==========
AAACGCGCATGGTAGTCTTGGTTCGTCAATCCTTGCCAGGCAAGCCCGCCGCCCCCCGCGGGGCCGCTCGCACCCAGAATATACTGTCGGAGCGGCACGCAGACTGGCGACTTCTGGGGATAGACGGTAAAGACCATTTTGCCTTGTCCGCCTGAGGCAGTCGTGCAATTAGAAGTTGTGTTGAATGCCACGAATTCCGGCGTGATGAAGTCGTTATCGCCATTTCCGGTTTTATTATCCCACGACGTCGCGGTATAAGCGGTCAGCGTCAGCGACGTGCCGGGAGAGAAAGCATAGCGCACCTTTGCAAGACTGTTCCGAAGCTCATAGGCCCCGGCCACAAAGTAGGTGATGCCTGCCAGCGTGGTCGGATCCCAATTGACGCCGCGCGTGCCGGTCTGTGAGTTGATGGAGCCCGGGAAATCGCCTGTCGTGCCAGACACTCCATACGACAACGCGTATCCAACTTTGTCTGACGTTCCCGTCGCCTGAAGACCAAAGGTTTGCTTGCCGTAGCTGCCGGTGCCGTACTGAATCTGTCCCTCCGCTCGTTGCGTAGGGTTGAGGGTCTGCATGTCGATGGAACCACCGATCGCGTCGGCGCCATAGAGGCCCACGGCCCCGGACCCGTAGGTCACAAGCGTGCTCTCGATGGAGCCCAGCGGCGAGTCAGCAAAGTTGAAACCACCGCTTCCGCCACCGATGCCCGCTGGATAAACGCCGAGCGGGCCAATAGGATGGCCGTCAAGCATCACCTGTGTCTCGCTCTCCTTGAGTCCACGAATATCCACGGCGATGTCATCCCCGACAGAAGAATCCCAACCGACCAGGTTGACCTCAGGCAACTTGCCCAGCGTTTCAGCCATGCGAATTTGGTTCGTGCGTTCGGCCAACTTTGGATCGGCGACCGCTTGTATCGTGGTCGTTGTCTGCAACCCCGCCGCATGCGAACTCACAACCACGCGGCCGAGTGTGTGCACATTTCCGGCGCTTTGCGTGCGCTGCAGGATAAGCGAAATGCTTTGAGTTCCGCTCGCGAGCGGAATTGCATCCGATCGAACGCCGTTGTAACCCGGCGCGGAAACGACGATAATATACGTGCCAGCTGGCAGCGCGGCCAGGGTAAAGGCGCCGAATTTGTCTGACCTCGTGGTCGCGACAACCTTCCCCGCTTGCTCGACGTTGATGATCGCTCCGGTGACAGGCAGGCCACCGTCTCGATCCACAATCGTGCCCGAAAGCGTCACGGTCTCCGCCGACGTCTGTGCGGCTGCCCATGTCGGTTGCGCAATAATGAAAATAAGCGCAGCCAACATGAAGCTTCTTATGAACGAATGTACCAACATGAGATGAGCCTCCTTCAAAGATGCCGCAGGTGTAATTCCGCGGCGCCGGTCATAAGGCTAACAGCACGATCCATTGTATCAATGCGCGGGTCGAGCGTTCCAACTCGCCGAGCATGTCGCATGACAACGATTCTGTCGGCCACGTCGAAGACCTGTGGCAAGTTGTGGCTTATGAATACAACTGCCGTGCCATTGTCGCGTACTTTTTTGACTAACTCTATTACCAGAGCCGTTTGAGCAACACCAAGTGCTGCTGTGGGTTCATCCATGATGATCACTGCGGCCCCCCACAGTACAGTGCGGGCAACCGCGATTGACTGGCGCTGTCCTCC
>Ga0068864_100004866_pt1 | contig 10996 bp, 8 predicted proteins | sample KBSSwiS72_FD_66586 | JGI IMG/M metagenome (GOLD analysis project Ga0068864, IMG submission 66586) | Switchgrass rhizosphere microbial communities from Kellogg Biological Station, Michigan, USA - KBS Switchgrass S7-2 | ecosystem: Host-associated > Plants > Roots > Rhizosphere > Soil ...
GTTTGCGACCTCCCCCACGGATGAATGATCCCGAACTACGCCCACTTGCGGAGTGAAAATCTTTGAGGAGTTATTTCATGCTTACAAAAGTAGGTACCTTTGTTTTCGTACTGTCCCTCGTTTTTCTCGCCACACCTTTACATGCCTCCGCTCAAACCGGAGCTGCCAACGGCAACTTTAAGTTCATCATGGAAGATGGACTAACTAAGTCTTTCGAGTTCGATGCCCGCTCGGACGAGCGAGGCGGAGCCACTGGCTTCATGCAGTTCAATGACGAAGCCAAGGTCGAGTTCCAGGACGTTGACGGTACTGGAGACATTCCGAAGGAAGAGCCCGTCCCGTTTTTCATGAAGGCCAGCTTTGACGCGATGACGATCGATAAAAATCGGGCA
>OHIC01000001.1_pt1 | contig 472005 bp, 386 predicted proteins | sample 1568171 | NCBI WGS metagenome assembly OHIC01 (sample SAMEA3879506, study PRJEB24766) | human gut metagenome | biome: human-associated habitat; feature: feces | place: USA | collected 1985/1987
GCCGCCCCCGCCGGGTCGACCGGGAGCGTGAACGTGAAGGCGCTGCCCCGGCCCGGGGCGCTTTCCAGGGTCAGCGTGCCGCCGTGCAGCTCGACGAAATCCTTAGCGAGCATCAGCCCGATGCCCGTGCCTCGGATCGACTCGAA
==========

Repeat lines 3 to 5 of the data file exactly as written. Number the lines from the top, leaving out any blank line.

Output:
GTTTGCGACCTCCCCCACGGATGAATGATCCCGAACTACGCCCACTTGCGGAGTGAAAATCTTTGAGGAGTTATTTCATGCTTACAAAAGTAGGTACCTTTGTTTTCGTACTGTCCCTCGTTTTTCTCGCCACACCTTTACATGCCTCCGCTCAAACCGGAGCTGCCAACGGCAACTTTAAGTTCATCATGGAAGATGGACTAACTAAGTCTTTCGAGTTCGATGCCCGCTCGGACGAGCGAGGCGGAGCCACTGGCTTCATGCAGTTCAATGACGAAGCCAAGGTCGAGTTCCAGGACGTTGACGGTACTGGAGACATTCCGAAGGAAGAGCCCGTCCCGTTTTTCATGAAGGCCAGCTTTGACGCGATGACGATCGATAAAAATCGGGCA
>OHIC01000001.1_pt1 | contig 472005 bp, 386 predicted proteins | sample 1568171 | NCBI WGS metagenome assembly OHIC01 (sample SAMEA3879506, study PRJEB24766) | human gut metagenome | biome: human-associated habitat; feature: feces | place: USA | collected 1985/1987
GCCGCCCCCGCCGGGTCGACCGGGAGCGTGAACGTGAAGGCGCTGCCCCGGCCCGGGGCGCTTTCCAGGGTCAGCGTGCCGCCGTGCAGCTCGACGAAATCCTTAGCGAGCATCAGCCCGATGCCCGTGCCTCGGATCGACTCGAA